Many people accepted the Turkish vernacular and were known as Karamanlides. But the people in the countryside remained largely Greek, and they kept their language, their religion and the original names of their towns and villages.
The town known as Hagios Prokopios in the Middle Ages was renamed Urgup, but was known to the local Greek people as Prokopion. Güzelyurt continued to be known as Karvali, Mustafapasa as Sinasos, and Derinkuyu as Malakopea.
Some Cappadocian Greeks later migrated to Constantinople, working in the caviar trade or as wine merchants. By the 19th century, many Cappadocian Greeks were wealthy, educated and westernised; some built large stone mansions and others published novels and literary works in Turkish using the Greek alphabet.
By the beginning of World War I, however, the Greeks of Anatolia were besieged by the Young Turks. It is estimated about 750,000 Anatolian Greeks were massacred and 750,000 forced into exile.
Rafet Bey, a Turkish official active in the genocide in Anatolia, stated in November 1916: “We must finish off the Greeks as we did with the Armenians … today I sent squads to the interior to kill every Greek on sight …”
A few weeks later, in January 1917, the German Chancellor, Theobald von Bethmann-Hollweg, reported: “The Turks plan to eliminate the Greek element as enemies of the state, as they did earlier with the Armenians … exposing them to death, hunger, and illness. The abandoned homes are then looted and burnt or destroyed. Whatever was done to the Armenians is being repeated with the Greeks.”
In 1922-1923, the remaining Cappadocian Greeks were expelled to Greece as part of the population exchange between Greece and Turkey under the Treaty of Lausanne, and towns were emptied of Greek communities that had survived for thousands of years. The exiles named their new villages and towns in Greece after their homes in Cappadocia, including Nea Sinasos on the island of Euboea, Nea Karvali in northern Greece, and Neo Prokopi in central Greece.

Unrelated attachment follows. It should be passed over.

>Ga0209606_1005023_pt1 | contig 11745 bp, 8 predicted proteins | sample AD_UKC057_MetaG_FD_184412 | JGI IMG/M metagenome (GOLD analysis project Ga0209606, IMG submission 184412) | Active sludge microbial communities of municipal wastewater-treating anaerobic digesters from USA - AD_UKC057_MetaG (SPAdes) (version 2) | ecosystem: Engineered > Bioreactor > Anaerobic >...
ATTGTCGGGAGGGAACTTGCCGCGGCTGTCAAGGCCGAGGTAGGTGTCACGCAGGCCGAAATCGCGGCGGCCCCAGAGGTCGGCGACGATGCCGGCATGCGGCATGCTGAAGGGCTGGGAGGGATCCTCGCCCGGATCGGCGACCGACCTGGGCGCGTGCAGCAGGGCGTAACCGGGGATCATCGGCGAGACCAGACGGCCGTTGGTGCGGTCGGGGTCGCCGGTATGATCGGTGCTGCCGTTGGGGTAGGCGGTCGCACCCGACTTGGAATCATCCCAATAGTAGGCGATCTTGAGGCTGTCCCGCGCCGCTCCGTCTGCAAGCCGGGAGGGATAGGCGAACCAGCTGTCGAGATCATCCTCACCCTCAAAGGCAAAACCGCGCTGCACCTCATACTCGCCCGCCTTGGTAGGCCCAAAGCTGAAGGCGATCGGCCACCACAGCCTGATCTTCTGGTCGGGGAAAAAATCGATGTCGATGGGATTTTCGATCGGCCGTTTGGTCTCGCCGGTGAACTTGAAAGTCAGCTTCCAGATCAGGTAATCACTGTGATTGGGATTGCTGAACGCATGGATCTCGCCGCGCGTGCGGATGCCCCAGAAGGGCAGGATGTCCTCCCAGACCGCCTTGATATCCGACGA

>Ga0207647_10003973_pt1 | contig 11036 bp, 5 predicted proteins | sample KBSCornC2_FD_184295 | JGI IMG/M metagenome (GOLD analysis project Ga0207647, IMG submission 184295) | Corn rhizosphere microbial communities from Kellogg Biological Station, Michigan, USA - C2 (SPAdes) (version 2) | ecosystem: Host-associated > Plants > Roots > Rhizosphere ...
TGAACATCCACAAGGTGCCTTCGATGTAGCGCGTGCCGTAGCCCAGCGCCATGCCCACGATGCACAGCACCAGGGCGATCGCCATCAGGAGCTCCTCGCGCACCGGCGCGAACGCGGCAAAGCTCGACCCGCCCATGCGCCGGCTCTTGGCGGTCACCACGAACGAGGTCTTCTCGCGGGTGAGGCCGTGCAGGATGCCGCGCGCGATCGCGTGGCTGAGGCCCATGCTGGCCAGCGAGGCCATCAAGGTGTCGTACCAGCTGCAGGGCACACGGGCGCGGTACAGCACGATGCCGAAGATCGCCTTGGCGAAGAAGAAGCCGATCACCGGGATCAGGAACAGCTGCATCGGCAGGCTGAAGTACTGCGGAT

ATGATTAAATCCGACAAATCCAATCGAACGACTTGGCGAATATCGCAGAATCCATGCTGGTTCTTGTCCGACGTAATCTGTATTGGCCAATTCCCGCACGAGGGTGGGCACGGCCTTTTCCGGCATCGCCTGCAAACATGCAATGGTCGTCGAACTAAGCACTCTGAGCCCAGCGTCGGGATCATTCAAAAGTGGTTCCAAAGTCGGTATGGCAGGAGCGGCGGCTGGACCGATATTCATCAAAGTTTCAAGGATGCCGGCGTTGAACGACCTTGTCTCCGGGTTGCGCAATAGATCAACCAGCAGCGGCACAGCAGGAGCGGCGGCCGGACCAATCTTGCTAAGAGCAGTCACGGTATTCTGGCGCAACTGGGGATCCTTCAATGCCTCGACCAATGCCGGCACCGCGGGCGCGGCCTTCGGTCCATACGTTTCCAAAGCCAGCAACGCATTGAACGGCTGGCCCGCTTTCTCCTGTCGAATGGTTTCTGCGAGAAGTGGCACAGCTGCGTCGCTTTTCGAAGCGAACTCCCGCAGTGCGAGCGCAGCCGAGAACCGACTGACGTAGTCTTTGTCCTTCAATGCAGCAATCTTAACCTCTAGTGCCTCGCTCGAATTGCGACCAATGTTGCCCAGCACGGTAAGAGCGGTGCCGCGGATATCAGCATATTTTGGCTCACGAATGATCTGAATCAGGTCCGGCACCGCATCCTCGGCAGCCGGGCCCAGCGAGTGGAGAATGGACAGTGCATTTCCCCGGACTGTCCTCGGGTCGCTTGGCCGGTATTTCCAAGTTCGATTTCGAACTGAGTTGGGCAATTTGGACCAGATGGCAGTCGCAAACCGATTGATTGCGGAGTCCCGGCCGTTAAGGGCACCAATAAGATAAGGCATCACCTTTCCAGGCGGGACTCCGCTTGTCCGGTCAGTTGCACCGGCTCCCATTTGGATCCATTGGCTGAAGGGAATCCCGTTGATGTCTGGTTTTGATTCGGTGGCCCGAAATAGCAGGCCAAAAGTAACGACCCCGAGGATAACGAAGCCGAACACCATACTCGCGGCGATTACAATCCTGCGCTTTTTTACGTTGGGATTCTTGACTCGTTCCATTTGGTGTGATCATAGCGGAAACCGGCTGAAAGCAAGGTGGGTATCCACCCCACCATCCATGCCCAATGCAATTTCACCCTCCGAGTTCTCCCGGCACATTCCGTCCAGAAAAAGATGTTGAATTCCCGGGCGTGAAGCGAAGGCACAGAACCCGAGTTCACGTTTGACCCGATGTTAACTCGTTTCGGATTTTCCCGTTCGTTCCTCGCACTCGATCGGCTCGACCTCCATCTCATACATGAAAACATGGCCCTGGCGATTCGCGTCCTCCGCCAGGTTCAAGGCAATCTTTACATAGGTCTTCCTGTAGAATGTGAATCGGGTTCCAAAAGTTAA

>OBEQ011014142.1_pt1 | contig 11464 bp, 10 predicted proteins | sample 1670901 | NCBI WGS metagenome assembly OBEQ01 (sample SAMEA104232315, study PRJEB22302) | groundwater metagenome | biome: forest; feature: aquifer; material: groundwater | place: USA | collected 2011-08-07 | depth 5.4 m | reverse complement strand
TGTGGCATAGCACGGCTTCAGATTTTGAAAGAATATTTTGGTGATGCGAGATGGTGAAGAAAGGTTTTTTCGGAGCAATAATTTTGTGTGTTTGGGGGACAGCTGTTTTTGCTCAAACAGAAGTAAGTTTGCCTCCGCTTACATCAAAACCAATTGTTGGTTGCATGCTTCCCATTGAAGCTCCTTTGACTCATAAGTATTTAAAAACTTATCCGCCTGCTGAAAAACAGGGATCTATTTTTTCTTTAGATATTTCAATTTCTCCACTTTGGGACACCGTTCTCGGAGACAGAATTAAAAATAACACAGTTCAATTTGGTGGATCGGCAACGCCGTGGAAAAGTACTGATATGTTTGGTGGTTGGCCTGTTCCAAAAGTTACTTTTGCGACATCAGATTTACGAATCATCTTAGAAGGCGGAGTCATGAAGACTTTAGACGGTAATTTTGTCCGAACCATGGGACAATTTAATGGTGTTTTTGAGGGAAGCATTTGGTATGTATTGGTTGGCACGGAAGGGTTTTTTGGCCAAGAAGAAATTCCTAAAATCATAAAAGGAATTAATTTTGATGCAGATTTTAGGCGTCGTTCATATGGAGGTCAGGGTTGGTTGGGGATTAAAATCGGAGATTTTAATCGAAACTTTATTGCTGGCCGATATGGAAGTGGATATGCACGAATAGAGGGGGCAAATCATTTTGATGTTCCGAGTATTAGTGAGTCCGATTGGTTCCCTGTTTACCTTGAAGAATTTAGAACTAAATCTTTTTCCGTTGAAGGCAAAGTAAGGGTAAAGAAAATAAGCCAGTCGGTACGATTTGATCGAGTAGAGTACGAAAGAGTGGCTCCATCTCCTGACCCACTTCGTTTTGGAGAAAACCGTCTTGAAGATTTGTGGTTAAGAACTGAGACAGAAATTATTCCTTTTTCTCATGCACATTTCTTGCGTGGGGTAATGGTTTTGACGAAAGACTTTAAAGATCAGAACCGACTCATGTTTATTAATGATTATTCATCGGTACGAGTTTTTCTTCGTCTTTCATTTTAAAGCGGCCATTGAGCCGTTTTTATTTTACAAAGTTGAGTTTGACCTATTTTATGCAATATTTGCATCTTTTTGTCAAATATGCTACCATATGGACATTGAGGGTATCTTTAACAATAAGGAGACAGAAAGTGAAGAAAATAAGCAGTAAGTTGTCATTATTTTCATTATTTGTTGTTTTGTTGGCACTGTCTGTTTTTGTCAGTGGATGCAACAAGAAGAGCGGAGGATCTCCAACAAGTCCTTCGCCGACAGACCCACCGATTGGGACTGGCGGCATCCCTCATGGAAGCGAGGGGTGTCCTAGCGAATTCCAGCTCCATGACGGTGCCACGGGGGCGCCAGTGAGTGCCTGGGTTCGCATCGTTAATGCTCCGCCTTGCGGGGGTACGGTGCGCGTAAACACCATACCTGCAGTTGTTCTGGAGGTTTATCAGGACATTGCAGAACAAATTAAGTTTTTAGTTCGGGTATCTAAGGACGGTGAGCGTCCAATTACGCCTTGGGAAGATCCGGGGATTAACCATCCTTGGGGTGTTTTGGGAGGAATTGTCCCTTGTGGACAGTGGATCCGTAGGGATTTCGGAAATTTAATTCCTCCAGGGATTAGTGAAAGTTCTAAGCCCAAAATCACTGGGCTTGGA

A small number of Cappadocian Greeks continued to live in Constantinople, where they had settled in enclaves in the Ottoman era. But even these migrated to Greece in large numbers after the anti-Greek pogroms in Istanbul in 1955. Today, there are significant Cappadocian communities throughout Greece and throughout the Greek diaspora.
Forlorn and forgotten
Behind the car park below Selime, the houses of the former Greek village that had grown up around the base of the monastery stand empty and abandoned. High above Çavuşin, the abandoned Greek Orthodox basilica of Saint John looks down on the mosque and the modern Turkish town.
Each town and village in Cappadocia now has a Turkish name today. But everyone remembers its original Greek name too.
As I emerged into the daylight from the underground city and tunnels of Derinkuyu there was a stark reminder that the town above was known to generations of Cappadocian Greek residents as Malakopea. Across the square from the entrance to the underground city stands the lonely and forlorn Greek Orthodox Church of Saint Theodoros Trion, like a sad scene in an Angelopoulos movie.
This once elegant church was built in 1858-1860, but has stood abandoned since 1923. Its walls have started to collapse, and inside the frescoes are probably crumbling. The promised restoration of the church and its bell-tower has been abandoned, reminders of a forgotten community and culture, and of forgotten promises.
Canon Patrick Comerford lectures in the Church of Ireland Theological Institute. This feature was first published in July 2015 in the ‘Church Review’ (Dublin and Glendalough) and the ‘Diocesan Magazine’ (Cashel, Ferns and Ossory)